An Apocalyptic Landscape and a Desperate Situation


One description of oil exploitation in Nigeria stands out more than others: Present-day oil producers in Africa suffer from the “oil curse” or the “natural resource curse.”

Nigeria is the tenth most petroleum-rich nation in the world, and the most affluent in Africa. It boasts a total of 159 oil fields, and there are 1481 wells in operation according to the Department of Petroleum Resources. The most productive region is the coastal Niger Delta Basin that includes 78 of the 159 oil fields.

Port Harcourt, where I sailed to as a merchant marine in 1985, is the central cog in the Nigerian petroleum machine. Royal Dutch Shell and Chevron have offices in this city, and there are two main oil refineries that process over 210,000 barrels of crude oil a day, both operated by the Port Harcourt Refining Company. For more than two years there’s been an ominous dark cloud floating over the city. Residents complain that their clothes, and everything outside their homes, are covered with a layer of black soot.

Our boat was docked and barge unloaded in Port Harcourt, Nigeria.


In Nigeria’s Niger Delta, pollution from gas flares is killing crops, polluting water, and damaging human health. Gas flaring is the process of burning-off natural gas released by pressure relief valves when extracting oil. Although gas flaring was officially banned in 1984, the Nigerian government has repeatedly failed to fulfill promises to end the practice. Oil companies in Nigeria flare over 313 million standard cubic feet of gas annually according to satellite data. The flared gas results in the emission of 16.5 million tons of carbon dioxide.

Gas flaring is a significant contributor to global warming. The U.S. Environmental Protection Agency’s (EPA’s) greenhouse gas calculator estimated that emissions from flaring in Nigeria in 2016 were equivalent to more than 3.5 million passenger vehicles driven for one year. The process of capturing this gas requires infrastructure, however, which is expensive in the short term and an endeavor the oil companies are not eager to pursue. Ironically, a senior executive at a Nigerian processing plant stated, “Flaring gas is burning money.” It’s estimated that burning off this natural gas resulted in $770 million of lost income for 2016, based on a 2016 gas price of $2.49 per gallon. Twenty seven percent of the Nigerian population lack access to electricity, and this resource could also be used to generate electricity.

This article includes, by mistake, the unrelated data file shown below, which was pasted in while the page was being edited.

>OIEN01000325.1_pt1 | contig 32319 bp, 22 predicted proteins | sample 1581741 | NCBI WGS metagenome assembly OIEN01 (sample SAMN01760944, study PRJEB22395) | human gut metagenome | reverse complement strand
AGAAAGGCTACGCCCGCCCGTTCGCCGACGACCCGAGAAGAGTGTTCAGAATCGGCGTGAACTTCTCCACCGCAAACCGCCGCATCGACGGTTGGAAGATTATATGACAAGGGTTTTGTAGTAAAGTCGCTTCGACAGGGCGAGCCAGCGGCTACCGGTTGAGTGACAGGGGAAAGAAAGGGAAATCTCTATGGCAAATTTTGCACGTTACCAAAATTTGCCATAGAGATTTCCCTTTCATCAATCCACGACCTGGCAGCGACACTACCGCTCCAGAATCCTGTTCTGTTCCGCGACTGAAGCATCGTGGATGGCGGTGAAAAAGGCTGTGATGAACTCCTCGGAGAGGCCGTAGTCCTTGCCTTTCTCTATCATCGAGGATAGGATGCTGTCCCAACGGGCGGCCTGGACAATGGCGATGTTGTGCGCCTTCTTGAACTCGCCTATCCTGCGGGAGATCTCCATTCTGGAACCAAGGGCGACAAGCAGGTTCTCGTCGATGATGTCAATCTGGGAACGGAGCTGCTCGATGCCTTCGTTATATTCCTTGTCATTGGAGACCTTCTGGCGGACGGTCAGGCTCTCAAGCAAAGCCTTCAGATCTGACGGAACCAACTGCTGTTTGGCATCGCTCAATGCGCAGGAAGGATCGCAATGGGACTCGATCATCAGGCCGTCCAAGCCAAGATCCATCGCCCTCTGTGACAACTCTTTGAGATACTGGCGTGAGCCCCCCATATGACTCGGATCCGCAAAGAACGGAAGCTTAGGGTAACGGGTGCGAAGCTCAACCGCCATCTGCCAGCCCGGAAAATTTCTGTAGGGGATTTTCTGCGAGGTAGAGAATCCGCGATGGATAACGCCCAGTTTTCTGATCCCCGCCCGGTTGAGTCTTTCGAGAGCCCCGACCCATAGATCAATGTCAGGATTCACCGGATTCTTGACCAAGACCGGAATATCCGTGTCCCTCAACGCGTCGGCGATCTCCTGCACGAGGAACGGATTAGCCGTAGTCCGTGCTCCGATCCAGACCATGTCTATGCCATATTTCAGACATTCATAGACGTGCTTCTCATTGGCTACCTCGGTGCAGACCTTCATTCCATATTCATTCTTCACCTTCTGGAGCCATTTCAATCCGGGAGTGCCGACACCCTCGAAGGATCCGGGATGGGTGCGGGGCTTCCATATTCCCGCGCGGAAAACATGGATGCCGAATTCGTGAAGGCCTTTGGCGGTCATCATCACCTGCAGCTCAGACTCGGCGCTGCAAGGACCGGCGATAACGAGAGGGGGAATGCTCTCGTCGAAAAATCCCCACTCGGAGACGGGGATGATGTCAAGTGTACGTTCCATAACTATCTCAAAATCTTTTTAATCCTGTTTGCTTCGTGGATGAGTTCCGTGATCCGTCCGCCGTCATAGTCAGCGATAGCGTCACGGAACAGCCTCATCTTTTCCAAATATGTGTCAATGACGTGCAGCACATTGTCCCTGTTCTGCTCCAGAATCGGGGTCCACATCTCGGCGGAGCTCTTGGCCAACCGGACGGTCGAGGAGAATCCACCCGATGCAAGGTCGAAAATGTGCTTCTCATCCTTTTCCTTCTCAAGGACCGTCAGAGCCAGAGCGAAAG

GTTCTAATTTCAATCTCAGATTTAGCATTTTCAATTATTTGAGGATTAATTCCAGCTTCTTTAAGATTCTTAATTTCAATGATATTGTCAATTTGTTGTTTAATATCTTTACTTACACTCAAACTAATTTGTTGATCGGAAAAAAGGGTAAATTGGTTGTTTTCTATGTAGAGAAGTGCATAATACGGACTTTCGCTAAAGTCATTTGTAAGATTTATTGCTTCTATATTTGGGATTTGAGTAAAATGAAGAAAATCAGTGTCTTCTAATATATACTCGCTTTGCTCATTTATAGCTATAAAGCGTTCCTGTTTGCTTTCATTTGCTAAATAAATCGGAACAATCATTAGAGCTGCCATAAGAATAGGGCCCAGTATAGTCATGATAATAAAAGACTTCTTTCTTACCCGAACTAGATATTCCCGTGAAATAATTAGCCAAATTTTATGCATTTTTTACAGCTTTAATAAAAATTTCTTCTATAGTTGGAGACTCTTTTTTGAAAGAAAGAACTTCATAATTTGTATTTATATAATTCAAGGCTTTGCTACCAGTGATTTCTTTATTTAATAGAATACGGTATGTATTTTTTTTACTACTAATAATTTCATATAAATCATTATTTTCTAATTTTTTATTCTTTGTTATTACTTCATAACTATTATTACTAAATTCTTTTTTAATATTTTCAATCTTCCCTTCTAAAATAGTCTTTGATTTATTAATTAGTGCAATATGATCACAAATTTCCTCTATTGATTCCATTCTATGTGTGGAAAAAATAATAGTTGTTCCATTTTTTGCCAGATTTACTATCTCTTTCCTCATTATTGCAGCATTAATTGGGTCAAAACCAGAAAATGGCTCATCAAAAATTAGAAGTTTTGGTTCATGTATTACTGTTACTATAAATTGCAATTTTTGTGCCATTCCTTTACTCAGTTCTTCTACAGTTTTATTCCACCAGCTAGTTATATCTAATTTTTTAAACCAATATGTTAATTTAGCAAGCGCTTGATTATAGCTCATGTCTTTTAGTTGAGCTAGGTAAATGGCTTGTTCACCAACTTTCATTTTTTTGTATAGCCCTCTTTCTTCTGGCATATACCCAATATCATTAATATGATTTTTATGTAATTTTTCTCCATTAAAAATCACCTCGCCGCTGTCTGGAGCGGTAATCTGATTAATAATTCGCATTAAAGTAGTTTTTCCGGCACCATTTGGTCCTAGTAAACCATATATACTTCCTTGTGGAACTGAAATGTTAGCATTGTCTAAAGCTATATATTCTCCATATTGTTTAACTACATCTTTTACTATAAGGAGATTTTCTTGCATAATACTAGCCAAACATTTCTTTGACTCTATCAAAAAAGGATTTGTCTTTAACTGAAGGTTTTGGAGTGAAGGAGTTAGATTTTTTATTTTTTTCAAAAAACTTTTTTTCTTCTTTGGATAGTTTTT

Oil refinery gates in Port Harcourt, Nigeria


The huge amount of money generated by the oil companies, and how it could enrichen the lives of Nigerian citizens, is one more example of the flawed “trickle down” theory. Oil provides roughly 87 percent of government revenues, 90 percent of foreign exchange earnings, 96 percent of export revenues, and almost half of Gross Domestic Product (GDP). However, despite the fact that the Nigerian government takes in more than $50 billion from oil annually, more than 90 percent of Nigerians live on less than $2 a day, 70 percent live on less than $1 a day, and youth unemployment is at 40 percent.